Supporting Cognitive and Emotional Health Through the Arts
Connect2culture® at CaringKind seeks to enrich the lives of people living with dementia and their caregivers through the arts. Funded by the New York State Department of Health Alzheimer's Disease Community Assistance Program, connect2culture supports cultural and educational institutions that are already giving people with dementia and their caregivers opportunities to engage in art through guided experience. It also helps organizations create programs that invite diverse perspectives and responses, and assists caregivers in identifying and exploring existing programs appropriate to their interests and needs.
I am excited to be in a position where I can support different types of organizations that encourage this population to make time for creative exploration in their busy lives. Participatory programs like those in many of New York’s cultural institutions seek to create a space where self-expression is encouraged, helping to reassure participants that their responses are valid and welcome. Program participants often tell me how appreciative they are to spend time discovering a work with an educator's guidance. When I visit a museum, I prefer spending time with a small number of my favorite works, rather than rushing to see everything in the galleries. It’s much more meaningful to take time to visually explore a work of art, to think about the artist’s choices and to connect it with personal experiences, or just to appreciate the artist's vision and imagination. These are some of the ideas that museums hope their visitors take away with them as they walk through the galleries.
When a visitor expresses a unique perspective or draws attention to a part of a painting that they connect with, they take ownership of the program in that moment. Perhaps they discuss the meaning of a gesture or another of the artist’s creative choices. When participants are asked to talk with their partner about a work, it’s gratifying to know that art was at the root of the interactions. It’s then that I know how meaningful this experience is to them. Caregivers are given the freedom to think about something creative and fun, and to engage with the person they are caring for in a different and sometimes new context. Gradually, as these participants become repeat program visitors, they develop friendly relationships with museum staff, from the security guards to education staff, and also become familiar with the galleries.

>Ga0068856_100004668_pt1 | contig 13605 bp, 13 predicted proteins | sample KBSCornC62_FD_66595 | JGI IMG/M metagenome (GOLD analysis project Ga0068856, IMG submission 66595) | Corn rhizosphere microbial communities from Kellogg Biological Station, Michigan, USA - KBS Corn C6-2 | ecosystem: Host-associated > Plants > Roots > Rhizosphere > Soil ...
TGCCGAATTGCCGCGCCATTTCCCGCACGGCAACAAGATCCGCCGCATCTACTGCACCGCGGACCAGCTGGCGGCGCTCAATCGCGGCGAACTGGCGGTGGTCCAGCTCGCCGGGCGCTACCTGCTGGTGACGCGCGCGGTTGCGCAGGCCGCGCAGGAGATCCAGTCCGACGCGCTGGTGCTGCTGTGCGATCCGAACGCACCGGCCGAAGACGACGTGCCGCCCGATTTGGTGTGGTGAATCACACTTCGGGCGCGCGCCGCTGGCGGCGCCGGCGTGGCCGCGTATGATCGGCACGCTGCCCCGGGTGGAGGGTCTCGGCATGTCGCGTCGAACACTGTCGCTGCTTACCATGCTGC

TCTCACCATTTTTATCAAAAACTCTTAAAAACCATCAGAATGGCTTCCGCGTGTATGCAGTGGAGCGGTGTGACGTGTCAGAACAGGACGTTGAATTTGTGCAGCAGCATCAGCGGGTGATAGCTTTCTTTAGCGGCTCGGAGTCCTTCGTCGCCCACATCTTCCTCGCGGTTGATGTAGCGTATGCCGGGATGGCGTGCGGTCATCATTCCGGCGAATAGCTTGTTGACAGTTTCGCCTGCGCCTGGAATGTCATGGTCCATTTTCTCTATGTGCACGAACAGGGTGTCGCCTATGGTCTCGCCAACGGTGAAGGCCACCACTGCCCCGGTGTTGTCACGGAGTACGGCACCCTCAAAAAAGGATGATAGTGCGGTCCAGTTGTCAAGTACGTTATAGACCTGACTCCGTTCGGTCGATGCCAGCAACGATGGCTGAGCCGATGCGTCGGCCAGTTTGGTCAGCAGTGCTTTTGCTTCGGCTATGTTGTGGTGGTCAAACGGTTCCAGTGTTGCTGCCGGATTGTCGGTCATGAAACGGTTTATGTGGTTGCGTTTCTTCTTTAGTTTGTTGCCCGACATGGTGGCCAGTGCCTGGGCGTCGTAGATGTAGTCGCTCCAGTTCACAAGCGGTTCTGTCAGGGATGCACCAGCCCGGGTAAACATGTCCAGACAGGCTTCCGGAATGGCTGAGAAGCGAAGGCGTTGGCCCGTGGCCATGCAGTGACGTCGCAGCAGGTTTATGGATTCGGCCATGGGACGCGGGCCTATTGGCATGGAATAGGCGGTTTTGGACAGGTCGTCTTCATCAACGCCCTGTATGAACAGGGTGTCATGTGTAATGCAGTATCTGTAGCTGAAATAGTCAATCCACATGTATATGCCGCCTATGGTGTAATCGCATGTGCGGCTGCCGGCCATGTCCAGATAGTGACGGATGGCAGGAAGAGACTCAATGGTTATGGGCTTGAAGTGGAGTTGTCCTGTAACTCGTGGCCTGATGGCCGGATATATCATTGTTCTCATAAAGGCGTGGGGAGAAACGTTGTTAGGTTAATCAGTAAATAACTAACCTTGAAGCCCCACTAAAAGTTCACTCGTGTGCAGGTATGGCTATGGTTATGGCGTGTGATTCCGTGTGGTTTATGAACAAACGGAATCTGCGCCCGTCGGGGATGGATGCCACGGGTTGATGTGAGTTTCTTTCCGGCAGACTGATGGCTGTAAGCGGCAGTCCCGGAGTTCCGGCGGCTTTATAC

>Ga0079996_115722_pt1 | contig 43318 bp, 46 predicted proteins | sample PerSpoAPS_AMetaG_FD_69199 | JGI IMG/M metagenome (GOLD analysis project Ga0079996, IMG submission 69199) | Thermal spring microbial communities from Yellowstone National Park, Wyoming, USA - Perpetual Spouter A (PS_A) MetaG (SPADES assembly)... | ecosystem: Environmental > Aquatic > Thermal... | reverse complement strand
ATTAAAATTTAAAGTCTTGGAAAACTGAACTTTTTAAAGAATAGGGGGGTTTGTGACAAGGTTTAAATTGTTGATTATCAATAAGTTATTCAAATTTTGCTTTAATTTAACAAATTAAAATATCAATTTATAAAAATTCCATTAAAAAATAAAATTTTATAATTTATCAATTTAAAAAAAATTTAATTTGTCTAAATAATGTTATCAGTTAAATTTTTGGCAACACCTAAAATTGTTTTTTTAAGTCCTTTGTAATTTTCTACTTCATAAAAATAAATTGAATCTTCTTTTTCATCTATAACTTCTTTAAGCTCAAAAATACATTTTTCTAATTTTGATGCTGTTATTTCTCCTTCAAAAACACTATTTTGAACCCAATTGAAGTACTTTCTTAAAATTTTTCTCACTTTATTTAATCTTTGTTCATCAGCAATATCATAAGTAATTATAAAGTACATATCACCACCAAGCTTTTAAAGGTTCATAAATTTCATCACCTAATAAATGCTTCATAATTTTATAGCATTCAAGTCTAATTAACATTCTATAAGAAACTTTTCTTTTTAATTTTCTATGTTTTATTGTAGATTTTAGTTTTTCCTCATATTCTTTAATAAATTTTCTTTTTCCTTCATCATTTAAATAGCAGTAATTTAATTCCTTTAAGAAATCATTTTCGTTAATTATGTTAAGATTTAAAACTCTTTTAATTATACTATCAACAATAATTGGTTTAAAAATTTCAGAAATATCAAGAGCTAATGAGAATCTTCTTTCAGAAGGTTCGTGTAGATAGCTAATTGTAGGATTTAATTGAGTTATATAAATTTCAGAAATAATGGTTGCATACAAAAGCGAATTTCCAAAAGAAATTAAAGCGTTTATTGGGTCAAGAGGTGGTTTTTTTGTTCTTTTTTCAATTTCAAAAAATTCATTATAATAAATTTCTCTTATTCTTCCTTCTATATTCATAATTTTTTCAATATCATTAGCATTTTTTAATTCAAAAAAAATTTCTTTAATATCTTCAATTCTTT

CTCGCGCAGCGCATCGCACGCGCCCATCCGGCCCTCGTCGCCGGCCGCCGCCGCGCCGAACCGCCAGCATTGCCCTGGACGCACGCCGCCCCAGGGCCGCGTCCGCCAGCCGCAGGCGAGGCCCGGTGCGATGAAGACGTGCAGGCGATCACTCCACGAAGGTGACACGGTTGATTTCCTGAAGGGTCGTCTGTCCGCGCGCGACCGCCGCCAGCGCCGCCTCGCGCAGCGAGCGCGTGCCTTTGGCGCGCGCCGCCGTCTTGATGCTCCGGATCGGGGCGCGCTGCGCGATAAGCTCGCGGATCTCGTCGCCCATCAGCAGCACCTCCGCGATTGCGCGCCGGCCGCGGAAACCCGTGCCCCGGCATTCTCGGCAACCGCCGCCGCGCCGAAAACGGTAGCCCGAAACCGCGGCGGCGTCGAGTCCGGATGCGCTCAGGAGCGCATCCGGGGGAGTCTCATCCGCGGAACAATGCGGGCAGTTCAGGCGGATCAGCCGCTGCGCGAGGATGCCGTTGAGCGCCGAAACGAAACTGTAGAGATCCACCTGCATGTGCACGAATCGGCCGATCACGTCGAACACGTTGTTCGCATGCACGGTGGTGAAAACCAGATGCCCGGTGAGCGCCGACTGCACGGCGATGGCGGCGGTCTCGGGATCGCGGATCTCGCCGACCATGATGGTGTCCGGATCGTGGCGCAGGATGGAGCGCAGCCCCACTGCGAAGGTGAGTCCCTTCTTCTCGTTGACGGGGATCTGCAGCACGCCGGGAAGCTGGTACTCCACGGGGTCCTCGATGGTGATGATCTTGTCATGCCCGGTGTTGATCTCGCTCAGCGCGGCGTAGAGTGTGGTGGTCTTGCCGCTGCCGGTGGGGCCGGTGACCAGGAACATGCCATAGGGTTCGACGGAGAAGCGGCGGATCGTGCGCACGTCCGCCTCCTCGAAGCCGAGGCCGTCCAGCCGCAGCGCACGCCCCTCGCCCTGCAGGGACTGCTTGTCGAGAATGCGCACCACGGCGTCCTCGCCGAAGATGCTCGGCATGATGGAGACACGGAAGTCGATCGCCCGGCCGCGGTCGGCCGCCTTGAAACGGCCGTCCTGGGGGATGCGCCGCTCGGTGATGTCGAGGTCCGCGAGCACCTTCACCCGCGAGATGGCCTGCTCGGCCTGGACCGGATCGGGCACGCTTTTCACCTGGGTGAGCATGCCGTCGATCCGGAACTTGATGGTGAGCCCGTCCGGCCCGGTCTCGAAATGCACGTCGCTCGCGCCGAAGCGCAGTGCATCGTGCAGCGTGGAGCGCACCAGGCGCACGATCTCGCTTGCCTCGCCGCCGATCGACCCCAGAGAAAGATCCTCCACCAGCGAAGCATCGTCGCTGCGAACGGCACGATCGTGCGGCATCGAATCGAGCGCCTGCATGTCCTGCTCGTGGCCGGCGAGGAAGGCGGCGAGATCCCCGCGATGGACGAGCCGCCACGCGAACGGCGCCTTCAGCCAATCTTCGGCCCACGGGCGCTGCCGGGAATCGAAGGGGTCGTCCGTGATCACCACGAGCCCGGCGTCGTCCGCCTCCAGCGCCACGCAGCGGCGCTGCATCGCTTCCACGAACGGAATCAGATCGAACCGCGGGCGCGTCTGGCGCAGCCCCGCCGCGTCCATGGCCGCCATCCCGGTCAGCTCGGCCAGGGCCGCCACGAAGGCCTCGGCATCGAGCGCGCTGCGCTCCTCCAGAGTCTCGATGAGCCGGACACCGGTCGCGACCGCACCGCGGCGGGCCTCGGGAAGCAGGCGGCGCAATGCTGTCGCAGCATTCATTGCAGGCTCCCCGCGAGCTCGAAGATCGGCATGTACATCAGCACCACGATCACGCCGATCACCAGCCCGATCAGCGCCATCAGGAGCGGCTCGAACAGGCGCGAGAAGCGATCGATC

Facilitated gallery discussions and art-making experiences give visitors alternative ways of appreciating works of art. While one person may understand artistic concepts by just looking, another may find it easier and more enjoyable to experiment with the ideas by using a piece of clay or a paintbrush. Educators also have been increasingly integrating movement and music into their programs to help bring a work to life. For example, a pair of jazz musicians enlivened an exhibition of abstract paintings that had similar visual energy. In a separate exhibition, participants mirrored the syncopated movements in a contemporary video installation to feel the rhythms set down on paper by its choreographer.
For museums and other cultural organizations, connect2culture offers ongoing trainings and discussion forums specifically tailored to the educator’s needs and those of the general museum staff. In addition, an annual symposium brings together educators and other interested professionals to discuss current issues and research, best practices, or perhaps to participate in a model tour.
We look forward to growing this program through partnerships with local organizations, and by talking with and supporting museum colleagues so that they may better serve this audience. We are pleased to welcome educators from other learning environments — living collections such as aquariums, zoos and botanical gardens; performing arts organizations; and history and natural history museums — who will bring diverse voices to the conversation and help to broaden the reach of connect2culture.
Connect2culture holds a unique position at CaringKind, building relationships between cultural institutions and people affected by Alzheimer's, and also facilitating new conversations and interactions through the arts.